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The year of Dar’s reckoning

December 28, 2017

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THIS was the one year that Pakistan needed a strong finance minister. The economy had been on a mild recovery that was gaining momentum since 2013. Growth rates in the real sector had revived, investment was rising. Power generation rose as load-shedding fell and the crippling gas shortages of the pre-2013 period were receding from memory.

But a crucial corner had been turned in this growth story even before the year opened. The external account registered a deficit in October 2016 that would grow with accelerating speed as 2017 wore on, doubling in the closing months of the year. Foreign exchange reserves fell steeply and the trade deficit widened by more than 28 per cent as growth of imports galloped along despite the government’s efforts to put restraints on them through measures like regulatory duties on ‘non-essential’ items.

This was the year when it all came together, the profits and the prophecy. Money was made by many in the years when Dar ruled the roost at Q Block, while warnings sounded that the good times would not last, that indebtedness was rising, both domestic and external, and that soon enough an adjustment to the underlying reality was going to be inevitable. As late as October 2017, Dar was still saying the level of the reserves was adequate, that revenues were showing encouraging growth, that expenditures were in line with budgetary allocations, that inflation was restrained.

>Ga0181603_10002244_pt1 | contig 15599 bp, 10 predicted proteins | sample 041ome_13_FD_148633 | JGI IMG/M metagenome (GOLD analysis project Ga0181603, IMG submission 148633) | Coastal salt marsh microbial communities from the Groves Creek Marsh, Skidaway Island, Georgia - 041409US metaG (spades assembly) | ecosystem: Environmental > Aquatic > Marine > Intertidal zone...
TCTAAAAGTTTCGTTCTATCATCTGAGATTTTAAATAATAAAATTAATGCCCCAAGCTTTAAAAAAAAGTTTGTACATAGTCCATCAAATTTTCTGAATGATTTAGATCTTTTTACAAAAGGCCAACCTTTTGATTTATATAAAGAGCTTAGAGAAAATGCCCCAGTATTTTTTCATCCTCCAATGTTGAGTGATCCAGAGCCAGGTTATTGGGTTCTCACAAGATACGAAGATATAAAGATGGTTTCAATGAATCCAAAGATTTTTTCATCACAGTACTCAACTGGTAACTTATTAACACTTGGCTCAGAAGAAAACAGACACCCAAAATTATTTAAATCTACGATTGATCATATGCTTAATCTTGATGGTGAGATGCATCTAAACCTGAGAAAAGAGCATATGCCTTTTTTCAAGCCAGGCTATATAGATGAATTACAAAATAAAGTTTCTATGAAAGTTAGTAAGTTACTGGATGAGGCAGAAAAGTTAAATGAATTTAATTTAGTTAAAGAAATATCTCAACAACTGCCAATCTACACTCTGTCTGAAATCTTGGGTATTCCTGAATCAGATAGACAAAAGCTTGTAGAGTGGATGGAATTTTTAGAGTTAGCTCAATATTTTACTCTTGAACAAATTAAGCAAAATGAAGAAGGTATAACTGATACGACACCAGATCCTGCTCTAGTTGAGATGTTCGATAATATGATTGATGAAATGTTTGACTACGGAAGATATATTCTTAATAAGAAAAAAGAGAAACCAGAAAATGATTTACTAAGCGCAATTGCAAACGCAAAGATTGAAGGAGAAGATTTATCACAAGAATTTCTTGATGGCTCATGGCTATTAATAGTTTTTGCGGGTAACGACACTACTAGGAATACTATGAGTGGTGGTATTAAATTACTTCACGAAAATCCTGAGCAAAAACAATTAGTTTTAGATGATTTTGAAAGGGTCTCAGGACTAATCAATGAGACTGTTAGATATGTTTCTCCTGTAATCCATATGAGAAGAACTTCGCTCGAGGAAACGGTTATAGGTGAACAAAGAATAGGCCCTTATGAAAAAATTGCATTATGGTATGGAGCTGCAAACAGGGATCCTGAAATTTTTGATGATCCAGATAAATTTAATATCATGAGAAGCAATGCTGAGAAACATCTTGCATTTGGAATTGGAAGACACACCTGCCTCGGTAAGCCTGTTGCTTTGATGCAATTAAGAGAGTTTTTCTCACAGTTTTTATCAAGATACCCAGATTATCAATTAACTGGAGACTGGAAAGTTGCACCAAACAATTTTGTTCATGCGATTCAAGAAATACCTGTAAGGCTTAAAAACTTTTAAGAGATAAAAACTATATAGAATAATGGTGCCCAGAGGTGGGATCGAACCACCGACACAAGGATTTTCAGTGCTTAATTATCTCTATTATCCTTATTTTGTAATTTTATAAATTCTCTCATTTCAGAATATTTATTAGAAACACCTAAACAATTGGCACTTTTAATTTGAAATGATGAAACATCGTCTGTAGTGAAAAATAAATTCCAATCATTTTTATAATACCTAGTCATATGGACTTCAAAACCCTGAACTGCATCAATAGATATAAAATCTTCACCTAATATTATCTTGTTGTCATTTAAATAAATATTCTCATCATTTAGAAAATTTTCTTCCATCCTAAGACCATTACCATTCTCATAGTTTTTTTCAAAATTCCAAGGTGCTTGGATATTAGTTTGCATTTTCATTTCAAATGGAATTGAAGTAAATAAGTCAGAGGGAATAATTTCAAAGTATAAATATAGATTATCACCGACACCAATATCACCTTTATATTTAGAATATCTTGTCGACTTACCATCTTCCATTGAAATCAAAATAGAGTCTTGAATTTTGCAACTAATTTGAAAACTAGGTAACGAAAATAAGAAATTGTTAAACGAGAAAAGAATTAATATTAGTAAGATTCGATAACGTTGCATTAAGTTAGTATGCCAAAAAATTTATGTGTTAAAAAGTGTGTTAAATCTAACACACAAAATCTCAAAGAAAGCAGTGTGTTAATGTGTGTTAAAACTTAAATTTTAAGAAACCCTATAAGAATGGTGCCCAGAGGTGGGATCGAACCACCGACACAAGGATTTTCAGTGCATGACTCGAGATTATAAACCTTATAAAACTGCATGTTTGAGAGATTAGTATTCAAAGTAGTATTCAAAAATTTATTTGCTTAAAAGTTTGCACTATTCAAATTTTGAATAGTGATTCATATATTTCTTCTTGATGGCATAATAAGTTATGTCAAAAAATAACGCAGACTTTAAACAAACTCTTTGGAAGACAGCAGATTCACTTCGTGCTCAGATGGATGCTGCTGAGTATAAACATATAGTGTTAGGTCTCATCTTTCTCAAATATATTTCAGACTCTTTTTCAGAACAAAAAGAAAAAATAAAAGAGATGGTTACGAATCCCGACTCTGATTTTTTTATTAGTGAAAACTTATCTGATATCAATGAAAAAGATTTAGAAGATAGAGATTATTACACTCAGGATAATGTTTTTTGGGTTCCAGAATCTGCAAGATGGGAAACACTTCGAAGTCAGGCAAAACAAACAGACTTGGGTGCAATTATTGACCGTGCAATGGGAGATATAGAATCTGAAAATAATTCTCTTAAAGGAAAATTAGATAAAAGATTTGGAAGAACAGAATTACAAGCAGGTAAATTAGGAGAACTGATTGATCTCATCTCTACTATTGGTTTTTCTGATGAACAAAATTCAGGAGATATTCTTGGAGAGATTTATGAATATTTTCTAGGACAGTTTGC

2017 is the year the economy went officially adrift.

In short, to his last days, he kept swatting away the prophecies of doom that hung over his performance, sometimes with an incredulous look on his face, as if to say ‘why can these people not see the reality that I am trying to show them?’ There were two sides to his performance, he would acknowledge: the real sector growth and the external sector deficits. But invoking the same defence of those who ran Pervez Musharraf’s regime when they faced the same situation, he would say that the deficits were there to finance machinery imports, which were an investment in future growth and would eventually pay themselves off.

The year 2017 is when this explanation ran its course and reality began biting at the heels of the finance minister. Quite apart from his growing legal troubles, in the month of July a sudden sharp depreciation of the rupee, followed by an announcement by the State Bank that the new, depreciated rate was more “in line with the macroeconomic fundamentals” of the economy was the first blow to Dar’s blusterous confidence. That event broke like a bolt of lightning over his head, and he reacted accordingly.

The travails of the exchange rate broke in July while his indictment in the case against him in the courts came in October. Pressures on the external account, with reserves continuing to plummet, mounted in tandem with calls for the minister to step down, and let a fresh face take control as the economy wavered.